Like many of my middle-aged patients, Ralph was having problems maintaining a healthy weight. Each time he came to see me, there was more Ralph than the previous visit. He wasn’t happy about it, and neither was I. But Ralph couldn’t understand how a meat-and-potatoes guy like him could be gaining weight. He didn’t care much for sweets and rarely ate dessert. So why was he gaining weight?
To answer that question, we sat down to take a look at Ralph’s diet. As soon as he started listing what he ate in a typical day, I recognized the problem. Ralph did not cook. At the grocery store, he thought he was making good choices. He always went for frozen foods described as “lean” or those touting low fat or calories.
As I explained to Ralph, food processors usually remove fat to lower calories, but they replace it with some form of sugar so it still tastes good. We see the outcome of this practice in the obesity and diabetes epidemics. It’s also evident in statistics, which show that, in the early 80s, the average American consumed about 3,200 calories daily. By 2012, that figure had soared to nearly 4,000 calories. If you happen to be a lumberjack or an athlete, you probably burn off those calories easily. But for the average Joe, 4,000 calories is about twice what you should be eating. And when we totaled up Ralph’s daily food and beverage intake – surprise! He was getting even more, close to 4,500 calories a day.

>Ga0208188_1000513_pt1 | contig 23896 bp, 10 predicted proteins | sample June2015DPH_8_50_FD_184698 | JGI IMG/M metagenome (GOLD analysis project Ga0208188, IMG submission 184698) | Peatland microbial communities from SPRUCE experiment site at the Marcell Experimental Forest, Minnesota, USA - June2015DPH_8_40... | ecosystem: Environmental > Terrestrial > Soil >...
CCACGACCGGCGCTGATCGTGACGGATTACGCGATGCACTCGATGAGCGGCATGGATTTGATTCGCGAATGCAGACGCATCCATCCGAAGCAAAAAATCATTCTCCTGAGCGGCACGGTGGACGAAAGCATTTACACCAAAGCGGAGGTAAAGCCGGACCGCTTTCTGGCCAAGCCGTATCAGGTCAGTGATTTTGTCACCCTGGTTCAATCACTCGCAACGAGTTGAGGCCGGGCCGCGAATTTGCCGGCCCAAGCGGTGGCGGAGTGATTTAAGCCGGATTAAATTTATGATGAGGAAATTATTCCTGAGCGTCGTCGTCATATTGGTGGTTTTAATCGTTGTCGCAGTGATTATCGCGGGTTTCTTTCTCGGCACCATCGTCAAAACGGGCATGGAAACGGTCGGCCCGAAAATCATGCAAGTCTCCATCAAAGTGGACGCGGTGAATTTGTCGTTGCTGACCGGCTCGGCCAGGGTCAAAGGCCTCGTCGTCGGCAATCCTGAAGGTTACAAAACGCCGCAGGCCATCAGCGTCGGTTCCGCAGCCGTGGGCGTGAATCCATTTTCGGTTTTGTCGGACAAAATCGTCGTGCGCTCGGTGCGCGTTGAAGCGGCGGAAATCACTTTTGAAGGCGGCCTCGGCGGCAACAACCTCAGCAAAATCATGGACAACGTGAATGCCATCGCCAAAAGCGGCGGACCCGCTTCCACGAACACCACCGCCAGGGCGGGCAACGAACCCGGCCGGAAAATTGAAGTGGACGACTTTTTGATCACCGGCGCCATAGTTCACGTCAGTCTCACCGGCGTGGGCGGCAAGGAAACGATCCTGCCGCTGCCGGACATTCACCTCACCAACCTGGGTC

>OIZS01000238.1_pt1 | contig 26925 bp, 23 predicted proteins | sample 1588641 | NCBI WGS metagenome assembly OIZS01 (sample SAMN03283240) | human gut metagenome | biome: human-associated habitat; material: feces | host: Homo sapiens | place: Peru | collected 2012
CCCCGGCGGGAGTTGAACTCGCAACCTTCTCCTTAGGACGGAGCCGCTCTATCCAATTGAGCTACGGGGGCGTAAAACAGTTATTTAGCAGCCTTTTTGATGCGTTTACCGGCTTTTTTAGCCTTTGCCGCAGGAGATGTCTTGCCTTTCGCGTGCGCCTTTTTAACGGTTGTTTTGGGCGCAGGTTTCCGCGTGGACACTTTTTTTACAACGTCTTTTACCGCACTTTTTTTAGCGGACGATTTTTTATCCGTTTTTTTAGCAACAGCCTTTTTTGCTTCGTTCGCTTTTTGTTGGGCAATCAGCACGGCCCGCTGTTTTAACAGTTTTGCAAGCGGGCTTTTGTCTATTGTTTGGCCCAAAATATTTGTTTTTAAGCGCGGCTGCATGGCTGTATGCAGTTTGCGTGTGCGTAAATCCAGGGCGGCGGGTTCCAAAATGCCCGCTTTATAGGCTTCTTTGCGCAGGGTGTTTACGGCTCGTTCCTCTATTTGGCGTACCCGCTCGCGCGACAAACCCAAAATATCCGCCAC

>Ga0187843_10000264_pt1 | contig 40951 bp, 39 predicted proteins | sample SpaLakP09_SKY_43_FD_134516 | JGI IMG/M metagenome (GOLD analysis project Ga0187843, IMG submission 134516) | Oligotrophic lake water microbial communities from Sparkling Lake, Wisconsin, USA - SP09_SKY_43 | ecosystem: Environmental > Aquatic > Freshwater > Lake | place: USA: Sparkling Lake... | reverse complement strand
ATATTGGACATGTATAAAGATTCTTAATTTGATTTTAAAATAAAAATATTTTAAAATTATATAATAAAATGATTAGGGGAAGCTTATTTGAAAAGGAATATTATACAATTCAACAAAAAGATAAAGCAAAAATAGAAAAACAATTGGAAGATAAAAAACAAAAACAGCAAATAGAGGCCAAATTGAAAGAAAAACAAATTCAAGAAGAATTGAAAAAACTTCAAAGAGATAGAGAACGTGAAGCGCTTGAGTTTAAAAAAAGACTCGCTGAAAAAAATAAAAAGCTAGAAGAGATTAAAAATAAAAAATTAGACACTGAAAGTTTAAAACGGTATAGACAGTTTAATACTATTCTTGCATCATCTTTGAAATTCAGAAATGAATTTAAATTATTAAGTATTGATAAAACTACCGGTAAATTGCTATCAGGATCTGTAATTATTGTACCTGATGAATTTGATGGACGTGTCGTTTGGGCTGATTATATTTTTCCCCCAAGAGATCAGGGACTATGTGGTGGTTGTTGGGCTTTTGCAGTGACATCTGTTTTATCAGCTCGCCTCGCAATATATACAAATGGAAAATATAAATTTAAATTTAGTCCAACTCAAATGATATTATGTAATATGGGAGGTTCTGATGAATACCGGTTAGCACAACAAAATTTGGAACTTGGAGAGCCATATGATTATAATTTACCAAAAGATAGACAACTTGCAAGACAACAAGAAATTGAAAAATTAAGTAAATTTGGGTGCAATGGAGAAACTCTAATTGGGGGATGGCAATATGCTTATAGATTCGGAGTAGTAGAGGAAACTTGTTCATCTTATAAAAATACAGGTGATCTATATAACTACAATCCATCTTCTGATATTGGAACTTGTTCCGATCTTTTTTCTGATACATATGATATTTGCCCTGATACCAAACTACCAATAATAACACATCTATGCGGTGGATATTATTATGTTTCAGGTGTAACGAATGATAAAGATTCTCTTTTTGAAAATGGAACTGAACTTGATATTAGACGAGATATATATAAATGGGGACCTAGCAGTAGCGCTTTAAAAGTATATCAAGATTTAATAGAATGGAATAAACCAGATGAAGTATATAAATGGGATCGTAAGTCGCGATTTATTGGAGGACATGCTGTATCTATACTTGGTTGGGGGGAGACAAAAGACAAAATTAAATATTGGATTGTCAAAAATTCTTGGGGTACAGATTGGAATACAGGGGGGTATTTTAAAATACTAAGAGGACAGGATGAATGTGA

Part of that came from the two or three beers he drank every evening. But a big chunk of Ralph’s calories were coming from hidden sugars in his prepared meals. Like most patients, Ralph was shocked to discover that his spaghetti dinner, chili, and even meatloaf contained sugar.
I’m happy to say that Ralph did the responsible thing. He took several cooking classes at the local community college and learned how to make his own healthy meals. In the last year, Ralph has lost more than 40 pounds. Along with that, he’s seen his cholesterol and fasting glucose numbers improve dramatically, and now he reports fewer digestive problems and less joint pain.
“I thought cooking would be a pain in the neck,” he said during our last visit, “but I enjoy it now. I also like being able to bend over and tie my shoes without that big old belly being in the way. Getting rid of sugar was the best thing I’ve done in a long time.”